historic photo of a dutch colonial home, the Frederick Bagley House
Historic image of the Frederick Bagley House in Hinsdale, Illinois. (Gilman Lane/Courtesy Oak Park Public Library Special Collections)

When listed on the private market in July for $1.3 million, the Bagley House was instantly thrust into a troubling state of vulnerability made only more alarming by the fact that tear-downs of historic homes are an all-too-common practice in Hinsdale, much to the dismay of local preservationists. As noted by the Conservancy after the Bagley House hit the market, older homes located on the lots immediately south and north of the property had been previously razed to make for larger, modern replacements and the listing for the Bagley House reportedly made no mention of its connections to Wright or its historic significance. What’s more, in a move that set off alarm bells for preservationists, a pre-plan review demonstrating the lot’s potential for redevelopment was filed with the Village of Hinsdale.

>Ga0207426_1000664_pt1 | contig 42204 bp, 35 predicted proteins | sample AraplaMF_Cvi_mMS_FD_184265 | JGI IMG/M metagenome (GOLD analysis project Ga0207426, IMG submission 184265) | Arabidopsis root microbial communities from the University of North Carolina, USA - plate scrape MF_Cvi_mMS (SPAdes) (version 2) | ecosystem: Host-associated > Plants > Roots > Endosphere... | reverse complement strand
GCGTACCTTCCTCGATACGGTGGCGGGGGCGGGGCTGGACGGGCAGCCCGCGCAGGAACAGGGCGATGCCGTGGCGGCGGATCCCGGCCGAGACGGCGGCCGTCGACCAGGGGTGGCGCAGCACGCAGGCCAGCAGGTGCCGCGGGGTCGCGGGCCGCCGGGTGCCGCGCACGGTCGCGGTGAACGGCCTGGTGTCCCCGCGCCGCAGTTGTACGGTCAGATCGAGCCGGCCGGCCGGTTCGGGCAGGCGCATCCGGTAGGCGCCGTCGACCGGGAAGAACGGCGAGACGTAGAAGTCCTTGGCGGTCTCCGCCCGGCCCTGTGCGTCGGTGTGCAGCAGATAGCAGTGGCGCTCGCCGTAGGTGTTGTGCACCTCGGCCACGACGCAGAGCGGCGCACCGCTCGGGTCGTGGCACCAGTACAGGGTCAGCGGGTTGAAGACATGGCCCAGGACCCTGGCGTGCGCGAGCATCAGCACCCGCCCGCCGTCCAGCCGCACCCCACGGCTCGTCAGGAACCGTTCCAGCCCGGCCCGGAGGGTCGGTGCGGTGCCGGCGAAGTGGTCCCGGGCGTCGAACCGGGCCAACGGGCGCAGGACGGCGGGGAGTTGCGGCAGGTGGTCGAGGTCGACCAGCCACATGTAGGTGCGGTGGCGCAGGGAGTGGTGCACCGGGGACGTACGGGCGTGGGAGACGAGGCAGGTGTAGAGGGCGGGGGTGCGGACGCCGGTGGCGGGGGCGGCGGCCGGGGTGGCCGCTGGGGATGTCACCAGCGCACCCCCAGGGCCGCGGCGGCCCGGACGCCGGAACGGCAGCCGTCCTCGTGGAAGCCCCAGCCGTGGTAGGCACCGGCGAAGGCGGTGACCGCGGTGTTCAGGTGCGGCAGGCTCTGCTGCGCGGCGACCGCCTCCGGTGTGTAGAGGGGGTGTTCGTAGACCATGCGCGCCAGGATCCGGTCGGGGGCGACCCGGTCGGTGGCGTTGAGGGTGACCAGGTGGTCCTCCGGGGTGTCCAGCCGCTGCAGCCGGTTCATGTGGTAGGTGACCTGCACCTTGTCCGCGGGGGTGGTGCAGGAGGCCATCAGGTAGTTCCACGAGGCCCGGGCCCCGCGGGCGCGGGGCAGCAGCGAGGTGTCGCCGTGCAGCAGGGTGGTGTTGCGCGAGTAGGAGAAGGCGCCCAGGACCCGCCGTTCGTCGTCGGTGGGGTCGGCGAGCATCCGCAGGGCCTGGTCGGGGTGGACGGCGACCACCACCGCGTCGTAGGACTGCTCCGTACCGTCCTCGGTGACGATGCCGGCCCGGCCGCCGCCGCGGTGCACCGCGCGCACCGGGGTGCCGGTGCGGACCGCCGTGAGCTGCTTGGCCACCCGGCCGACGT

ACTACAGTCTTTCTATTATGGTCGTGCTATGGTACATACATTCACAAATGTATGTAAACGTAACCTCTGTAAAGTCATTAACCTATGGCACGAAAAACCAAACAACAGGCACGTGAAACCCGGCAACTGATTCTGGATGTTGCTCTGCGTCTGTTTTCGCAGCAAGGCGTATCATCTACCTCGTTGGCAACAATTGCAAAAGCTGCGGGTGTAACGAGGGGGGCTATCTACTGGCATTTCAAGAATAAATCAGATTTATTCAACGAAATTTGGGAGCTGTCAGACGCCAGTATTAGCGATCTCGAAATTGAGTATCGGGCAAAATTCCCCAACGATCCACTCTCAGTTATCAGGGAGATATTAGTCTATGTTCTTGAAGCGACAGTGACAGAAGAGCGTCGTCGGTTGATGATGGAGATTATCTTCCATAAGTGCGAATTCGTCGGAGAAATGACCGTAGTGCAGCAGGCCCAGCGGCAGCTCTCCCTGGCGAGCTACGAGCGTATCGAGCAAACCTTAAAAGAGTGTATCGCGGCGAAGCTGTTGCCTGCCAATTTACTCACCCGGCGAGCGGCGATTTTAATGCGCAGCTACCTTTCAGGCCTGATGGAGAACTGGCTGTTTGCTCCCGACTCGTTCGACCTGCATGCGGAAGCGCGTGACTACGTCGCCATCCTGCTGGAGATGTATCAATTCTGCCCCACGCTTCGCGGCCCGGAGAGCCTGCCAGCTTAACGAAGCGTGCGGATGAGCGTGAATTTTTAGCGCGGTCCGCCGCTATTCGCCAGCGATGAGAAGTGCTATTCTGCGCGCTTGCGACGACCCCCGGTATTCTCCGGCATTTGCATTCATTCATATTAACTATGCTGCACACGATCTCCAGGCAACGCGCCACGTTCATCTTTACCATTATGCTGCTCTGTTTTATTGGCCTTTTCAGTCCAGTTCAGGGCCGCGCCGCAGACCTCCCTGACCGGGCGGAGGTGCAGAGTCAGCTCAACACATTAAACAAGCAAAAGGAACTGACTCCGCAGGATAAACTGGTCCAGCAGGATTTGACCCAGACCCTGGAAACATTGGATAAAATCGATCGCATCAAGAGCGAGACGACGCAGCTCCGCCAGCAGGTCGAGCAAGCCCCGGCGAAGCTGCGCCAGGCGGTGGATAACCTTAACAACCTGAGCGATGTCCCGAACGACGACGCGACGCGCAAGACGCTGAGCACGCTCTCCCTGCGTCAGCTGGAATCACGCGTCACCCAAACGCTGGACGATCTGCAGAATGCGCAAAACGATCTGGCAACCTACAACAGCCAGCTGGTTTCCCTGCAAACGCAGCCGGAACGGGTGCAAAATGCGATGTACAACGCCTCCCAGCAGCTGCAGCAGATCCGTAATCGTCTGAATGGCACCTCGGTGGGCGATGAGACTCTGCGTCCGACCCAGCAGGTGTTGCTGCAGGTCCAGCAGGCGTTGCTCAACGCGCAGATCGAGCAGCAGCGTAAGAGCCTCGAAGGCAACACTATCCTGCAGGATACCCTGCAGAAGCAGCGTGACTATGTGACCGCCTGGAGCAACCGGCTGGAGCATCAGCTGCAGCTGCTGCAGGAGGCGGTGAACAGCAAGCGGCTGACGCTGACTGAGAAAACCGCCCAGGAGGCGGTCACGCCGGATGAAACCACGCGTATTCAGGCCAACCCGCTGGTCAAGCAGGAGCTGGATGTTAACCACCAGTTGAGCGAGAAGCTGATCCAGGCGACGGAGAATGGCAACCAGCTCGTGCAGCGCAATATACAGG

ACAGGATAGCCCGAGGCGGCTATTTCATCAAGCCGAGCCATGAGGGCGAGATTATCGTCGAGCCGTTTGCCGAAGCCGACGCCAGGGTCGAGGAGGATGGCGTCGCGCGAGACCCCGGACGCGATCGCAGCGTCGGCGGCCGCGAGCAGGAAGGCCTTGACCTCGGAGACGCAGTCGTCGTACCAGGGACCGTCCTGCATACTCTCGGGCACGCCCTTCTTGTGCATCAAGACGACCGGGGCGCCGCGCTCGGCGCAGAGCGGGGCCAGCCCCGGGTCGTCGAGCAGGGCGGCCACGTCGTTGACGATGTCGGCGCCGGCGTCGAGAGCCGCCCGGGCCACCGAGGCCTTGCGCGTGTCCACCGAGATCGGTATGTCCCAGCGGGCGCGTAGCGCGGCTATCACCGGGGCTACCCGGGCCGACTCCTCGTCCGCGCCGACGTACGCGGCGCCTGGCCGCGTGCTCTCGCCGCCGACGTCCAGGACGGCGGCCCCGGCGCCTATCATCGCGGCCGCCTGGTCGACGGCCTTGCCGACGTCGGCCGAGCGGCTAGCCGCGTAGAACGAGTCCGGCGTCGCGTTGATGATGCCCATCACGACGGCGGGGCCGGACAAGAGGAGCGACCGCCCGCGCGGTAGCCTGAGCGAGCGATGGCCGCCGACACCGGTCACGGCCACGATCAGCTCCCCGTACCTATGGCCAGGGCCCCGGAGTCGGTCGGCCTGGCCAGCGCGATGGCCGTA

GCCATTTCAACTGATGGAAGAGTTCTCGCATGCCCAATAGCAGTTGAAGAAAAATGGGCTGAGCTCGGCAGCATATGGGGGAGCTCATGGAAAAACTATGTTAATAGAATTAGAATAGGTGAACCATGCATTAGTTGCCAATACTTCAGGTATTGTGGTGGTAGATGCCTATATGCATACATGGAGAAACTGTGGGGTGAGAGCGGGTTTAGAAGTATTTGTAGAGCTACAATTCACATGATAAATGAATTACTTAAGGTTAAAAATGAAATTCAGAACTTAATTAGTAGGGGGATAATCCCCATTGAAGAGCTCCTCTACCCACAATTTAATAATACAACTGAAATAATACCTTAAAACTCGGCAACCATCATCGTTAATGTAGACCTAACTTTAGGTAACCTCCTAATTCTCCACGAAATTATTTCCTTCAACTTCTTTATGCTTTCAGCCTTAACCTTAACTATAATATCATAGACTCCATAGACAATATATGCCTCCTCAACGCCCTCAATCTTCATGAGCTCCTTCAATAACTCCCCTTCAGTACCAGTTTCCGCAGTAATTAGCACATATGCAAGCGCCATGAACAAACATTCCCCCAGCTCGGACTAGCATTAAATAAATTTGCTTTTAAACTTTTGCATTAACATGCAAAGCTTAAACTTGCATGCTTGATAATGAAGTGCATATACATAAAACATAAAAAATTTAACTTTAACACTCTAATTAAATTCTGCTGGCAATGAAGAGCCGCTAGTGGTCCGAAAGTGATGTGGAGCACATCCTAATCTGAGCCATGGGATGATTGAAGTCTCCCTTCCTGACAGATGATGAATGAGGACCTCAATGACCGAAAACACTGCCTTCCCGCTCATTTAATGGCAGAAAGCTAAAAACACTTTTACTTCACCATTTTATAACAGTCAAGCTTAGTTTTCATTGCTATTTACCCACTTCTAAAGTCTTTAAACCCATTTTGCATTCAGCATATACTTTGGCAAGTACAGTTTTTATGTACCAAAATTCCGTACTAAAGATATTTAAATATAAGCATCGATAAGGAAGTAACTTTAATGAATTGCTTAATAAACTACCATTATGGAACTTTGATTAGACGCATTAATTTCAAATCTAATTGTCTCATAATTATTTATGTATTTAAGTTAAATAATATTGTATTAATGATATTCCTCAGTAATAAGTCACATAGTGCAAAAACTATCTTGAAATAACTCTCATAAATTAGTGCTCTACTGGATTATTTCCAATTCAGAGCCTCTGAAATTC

The perceived threat to the Bagley House prompted an urgent campaign led by the Conservancy and the Hinsdale Historic Preservation Commission and Landmarks Illinois to save the home and secure a new, preservation-minded owner. That campaign caught the attention of Uberoi and Ruecker, who decided to step in and put in an offer with a preservation guarantee. That offer was recently accepted by the sellers.